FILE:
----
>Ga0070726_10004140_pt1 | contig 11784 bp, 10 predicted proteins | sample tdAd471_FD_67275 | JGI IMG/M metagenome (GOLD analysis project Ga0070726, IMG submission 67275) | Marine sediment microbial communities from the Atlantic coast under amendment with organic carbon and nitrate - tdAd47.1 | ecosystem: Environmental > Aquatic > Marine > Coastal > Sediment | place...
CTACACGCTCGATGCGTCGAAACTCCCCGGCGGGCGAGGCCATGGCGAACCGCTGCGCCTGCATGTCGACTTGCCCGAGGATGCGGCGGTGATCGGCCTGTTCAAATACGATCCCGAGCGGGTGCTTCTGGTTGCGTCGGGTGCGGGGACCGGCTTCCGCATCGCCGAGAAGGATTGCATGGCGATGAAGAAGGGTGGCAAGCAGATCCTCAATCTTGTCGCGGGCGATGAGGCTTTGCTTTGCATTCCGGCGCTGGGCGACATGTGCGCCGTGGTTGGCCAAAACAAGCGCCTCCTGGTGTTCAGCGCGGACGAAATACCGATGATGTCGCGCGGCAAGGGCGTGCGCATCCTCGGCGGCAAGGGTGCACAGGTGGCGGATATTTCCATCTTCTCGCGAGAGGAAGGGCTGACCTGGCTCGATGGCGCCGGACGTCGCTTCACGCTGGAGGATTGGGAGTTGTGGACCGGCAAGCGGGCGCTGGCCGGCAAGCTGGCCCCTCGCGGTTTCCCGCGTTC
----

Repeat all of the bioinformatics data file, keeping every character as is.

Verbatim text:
>Ga0070726_10004140_pt1 | contig 11784 bp, 10 predicted proteins | sample tdAd471_FD_67275 | JGI IMG/M metagenome (GOLD analysis project Ga0070726, IMG submission 67275) | Marine sediment microbial communities from the Atlantic coast under amendment with organic carbon and nitrate - tdAd47.1 | ecosystem: Environmental > Aquatic > Marine > Coastal > Sediment | place...
CTACACGCTCGATGCGTCGAAACTCCCCGGCGGGCGAGGCCATGGCGAACCGCTGCGCCTGCATGTCGACTTGCCCGAGGATGCGGCGGTGATCGGCCTGTTCAAATACGATCCCGAGCGGGTGCTTCTGGTTGCGTCGGGTGCGGGGACCGGCTTCCGCATCGCCGAGAAGGATTGCATGGCGATGAAGAAGGGTGGCAAGCAGATCCTCAATCTTGTCGCGGGCGATGAGGCTTTGCTTTGCATTCCGGCGCTGGGCGACATGTGCGCCGTGGTTGGCCAAAACAAGCGCCTCCTGGTGTTCAGCGCGGACGAAATACCGATGATGTCGCGCGGCAAGGGCGTGCGCATCCTCGGCGGCAAGGGTGCACAGGTGGCGGATATTTCCATCTTCTCGCGAGAGGAAGGGCTGACCTGGCTCGATGGCGCCGGACGTCGCTTCACGCTGGAGGATTGGGAGTTGTGGACCGGCAAGCGGGCGCTGGCCGGCAAGCTGGCCCCTCGCGGTTTCCCGCGTTC